Pompeii - A Great City in a Dangerous Location

Pompeii was a large and important city in the Roman Empire, a commercial centre for the wines and fish products of Campania and home to many wealthy patricians. The city had a large forum surrounded by government buildings and significant temples.

But this city had bad luck! In 63 AD a severe earthquake destroyed large sections of the city and then one day in 79 AD, Mount Vesuvius awoke and erupted, spewing toxic gases, ash and pumice over the city leaving the inhabitants homeless and the city buried.

We traveled by Circumvesuviana train adorned with the 'volunteer decoration' typical in Naples. We followed the same route that we had taken to Herculaneum and on to the station near the site. By now this was a familiar ride but still interesting.


We arrived at Pompeii and walked toward the entrance, past a row of cafes and souvenir shops. Once through the entrance, we followed a rock paved road like the ones in Herculaneum and continued to the Basilika, an array of columns, now stumps, with buildings at each end.


Just adjacent to the Basilika was the Forum, now a large green area surrounded by columns, mostly intact, with buildings at each end. Vesuvius stood ominously or perhaps prophetically in the distance.


Along one side was a temple and a market building, now the storehouse for artifacts. In addition to numerous wine vases and chunks of buildings, were the plaster casts of victims, a dog and 3 people. Seeing these made the horror of the volcanic event very real!


We visited the baths, similar to Herculaneum's and even more luxurious.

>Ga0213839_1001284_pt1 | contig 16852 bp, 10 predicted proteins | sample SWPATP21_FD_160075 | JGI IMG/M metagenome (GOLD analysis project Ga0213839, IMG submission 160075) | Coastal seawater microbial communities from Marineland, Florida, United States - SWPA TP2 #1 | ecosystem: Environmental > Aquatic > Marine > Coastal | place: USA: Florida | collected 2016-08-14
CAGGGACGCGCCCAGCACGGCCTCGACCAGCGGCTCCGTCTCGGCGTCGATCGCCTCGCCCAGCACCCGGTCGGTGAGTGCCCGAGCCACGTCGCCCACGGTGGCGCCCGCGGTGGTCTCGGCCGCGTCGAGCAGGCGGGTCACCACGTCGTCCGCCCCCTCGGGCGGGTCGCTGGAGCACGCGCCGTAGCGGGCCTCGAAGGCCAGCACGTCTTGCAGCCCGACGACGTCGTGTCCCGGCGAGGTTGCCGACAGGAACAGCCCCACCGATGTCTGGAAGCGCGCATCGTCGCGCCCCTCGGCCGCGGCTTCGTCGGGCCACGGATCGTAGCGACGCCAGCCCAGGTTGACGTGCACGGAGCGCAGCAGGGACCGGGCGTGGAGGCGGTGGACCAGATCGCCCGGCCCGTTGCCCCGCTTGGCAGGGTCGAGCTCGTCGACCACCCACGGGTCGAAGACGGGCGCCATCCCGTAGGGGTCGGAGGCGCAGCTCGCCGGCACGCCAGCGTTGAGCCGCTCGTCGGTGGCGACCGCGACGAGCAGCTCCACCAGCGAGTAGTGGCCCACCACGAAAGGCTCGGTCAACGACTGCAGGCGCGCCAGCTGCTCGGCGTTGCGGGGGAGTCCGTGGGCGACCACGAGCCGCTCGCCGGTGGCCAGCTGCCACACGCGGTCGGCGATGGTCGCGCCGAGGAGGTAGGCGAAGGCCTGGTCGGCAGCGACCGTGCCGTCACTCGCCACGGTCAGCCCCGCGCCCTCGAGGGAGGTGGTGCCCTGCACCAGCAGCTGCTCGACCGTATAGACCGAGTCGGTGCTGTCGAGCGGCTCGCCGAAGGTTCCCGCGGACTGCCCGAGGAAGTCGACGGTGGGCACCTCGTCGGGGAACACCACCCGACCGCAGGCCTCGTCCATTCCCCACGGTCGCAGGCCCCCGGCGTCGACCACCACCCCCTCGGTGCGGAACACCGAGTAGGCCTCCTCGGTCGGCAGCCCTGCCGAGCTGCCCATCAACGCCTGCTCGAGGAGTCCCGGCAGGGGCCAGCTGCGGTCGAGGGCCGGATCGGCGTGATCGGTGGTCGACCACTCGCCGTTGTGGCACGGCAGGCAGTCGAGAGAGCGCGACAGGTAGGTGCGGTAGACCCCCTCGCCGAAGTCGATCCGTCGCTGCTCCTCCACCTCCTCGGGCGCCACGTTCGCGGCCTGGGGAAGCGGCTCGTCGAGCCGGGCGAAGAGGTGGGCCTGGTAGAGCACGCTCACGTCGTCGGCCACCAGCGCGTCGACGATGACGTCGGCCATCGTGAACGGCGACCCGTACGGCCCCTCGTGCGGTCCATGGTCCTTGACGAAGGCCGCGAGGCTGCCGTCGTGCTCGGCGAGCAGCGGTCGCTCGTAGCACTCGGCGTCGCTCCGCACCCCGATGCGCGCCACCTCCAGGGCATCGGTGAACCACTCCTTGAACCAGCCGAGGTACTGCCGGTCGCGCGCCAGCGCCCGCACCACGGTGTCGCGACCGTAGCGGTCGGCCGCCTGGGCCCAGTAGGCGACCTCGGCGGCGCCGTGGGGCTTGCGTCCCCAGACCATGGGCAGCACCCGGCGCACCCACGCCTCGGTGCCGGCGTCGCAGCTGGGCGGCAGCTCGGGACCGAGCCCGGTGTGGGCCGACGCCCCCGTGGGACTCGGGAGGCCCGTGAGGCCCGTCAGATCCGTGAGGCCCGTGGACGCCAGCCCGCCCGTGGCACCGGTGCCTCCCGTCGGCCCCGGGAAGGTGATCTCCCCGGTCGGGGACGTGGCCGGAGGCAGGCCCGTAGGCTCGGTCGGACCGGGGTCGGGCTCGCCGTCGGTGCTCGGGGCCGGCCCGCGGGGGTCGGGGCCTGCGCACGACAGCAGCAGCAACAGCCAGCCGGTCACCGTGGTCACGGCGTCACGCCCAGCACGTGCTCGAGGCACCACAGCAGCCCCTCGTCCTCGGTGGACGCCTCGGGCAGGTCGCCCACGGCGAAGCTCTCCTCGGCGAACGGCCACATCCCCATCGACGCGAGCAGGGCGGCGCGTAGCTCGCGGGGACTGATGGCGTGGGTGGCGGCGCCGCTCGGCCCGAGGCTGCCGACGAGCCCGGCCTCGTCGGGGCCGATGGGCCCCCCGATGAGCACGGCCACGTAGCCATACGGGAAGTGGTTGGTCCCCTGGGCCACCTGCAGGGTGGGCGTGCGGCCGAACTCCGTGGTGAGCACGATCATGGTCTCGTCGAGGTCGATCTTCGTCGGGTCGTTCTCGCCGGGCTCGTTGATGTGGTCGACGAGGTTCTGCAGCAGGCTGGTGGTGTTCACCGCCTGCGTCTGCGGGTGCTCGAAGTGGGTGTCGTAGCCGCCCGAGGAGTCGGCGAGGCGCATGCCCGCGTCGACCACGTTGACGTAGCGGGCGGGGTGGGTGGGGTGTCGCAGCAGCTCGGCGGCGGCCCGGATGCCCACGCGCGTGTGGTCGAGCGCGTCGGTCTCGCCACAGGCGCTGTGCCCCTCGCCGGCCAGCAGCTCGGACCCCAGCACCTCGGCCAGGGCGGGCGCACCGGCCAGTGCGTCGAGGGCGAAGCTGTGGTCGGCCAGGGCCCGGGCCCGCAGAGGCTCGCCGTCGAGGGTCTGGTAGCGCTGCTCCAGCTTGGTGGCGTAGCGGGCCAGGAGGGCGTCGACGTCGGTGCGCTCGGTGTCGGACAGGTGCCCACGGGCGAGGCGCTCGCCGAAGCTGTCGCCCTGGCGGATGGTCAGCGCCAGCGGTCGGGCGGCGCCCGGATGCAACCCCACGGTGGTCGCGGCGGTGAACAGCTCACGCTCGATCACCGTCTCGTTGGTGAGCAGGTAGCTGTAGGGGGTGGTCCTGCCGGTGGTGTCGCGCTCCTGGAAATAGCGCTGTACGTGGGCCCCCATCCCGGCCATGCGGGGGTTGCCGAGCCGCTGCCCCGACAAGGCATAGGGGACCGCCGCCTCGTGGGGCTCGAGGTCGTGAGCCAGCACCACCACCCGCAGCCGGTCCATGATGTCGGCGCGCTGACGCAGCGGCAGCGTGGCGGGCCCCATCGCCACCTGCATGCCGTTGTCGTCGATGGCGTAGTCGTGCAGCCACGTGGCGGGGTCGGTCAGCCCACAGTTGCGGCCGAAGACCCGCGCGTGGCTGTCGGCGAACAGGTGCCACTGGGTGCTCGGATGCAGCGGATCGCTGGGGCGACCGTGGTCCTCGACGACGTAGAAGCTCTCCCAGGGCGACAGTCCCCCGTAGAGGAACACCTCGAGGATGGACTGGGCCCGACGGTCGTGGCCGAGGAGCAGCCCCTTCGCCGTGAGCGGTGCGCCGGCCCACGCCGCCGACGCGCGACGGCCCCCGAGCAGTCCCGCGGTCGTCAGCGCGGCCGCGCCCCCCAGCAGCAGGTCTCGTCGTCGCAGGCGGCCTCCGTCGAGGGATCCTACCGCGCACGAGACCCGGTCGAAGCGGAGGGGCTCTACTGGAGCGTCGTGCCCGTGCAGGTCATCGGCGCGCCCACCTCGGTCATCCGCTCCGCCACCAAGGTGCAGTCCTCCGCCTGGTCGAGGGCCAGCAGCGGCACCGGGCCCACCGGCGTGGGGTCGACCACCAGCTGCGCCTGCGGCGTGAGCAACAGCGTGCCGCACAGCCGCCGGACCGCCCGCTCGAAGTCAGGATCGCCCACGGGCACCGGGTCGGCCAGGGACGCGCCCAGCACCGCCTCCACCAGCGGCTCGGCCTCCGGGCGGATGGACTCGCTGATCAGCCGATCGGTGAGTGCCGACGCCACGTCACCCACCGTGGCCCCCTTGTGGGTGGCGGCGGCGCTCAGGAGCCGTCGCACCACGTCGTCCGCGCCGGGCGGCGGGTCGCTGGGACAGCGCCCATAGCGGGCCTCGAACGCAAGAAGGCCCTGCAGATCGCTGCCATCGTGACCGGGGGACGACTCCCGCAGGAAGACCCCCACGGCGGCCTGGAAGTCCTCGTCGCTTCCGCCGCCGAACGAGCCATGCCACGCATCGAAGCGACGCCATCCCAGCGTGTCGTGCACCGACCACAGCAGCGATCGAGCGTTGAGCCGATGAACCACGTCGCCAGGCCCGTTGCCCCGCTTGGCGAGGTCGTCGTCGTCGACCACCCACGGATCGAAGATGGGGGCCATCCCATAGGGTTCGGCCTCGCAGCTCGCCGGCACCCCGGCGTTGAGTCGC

Continuing our walk along the vias, we visited several casas and villas, some with wall paintings and floor mosaics. The elegant Casa del Fauno with its bronze dancing faun statue (the original was moved to the Archaeological Museo in Napoli) had large rooms with lovely floor mosaics.


The Casa del Poetica Tragico had a wonderfully scary Cave Canem (Beware of the Dog) mosaic by the door. Shops with counters and storage jars, similar to those at Herculeum, enabled residents to buy food in their neighborhoods.


Pompeii had two theatres, the Grand Theatre, now with modern supports for seats for live performances (top left). The adjacent grassy column-fringed square provided spectators a place to gather and perhaps enjoy refreshments during intermissions (top right). The smaller theatre, for more intimate performances, still contained some of the original seats and the stage (bottom).


After a wonderful but tiring day, we made our way out through a green park to return to the station and catch the train home.

Like Herculaneum, Pompeii offered us a wonderful view back to that time and the finds from this city prove that the people were skilled artisans, artists, craftspeople, architects and builders.

But they chose to build in a dangerous place and were ultimately destroyed. A cautionary tale: Pompeii - A Great City in a Dangerous Location

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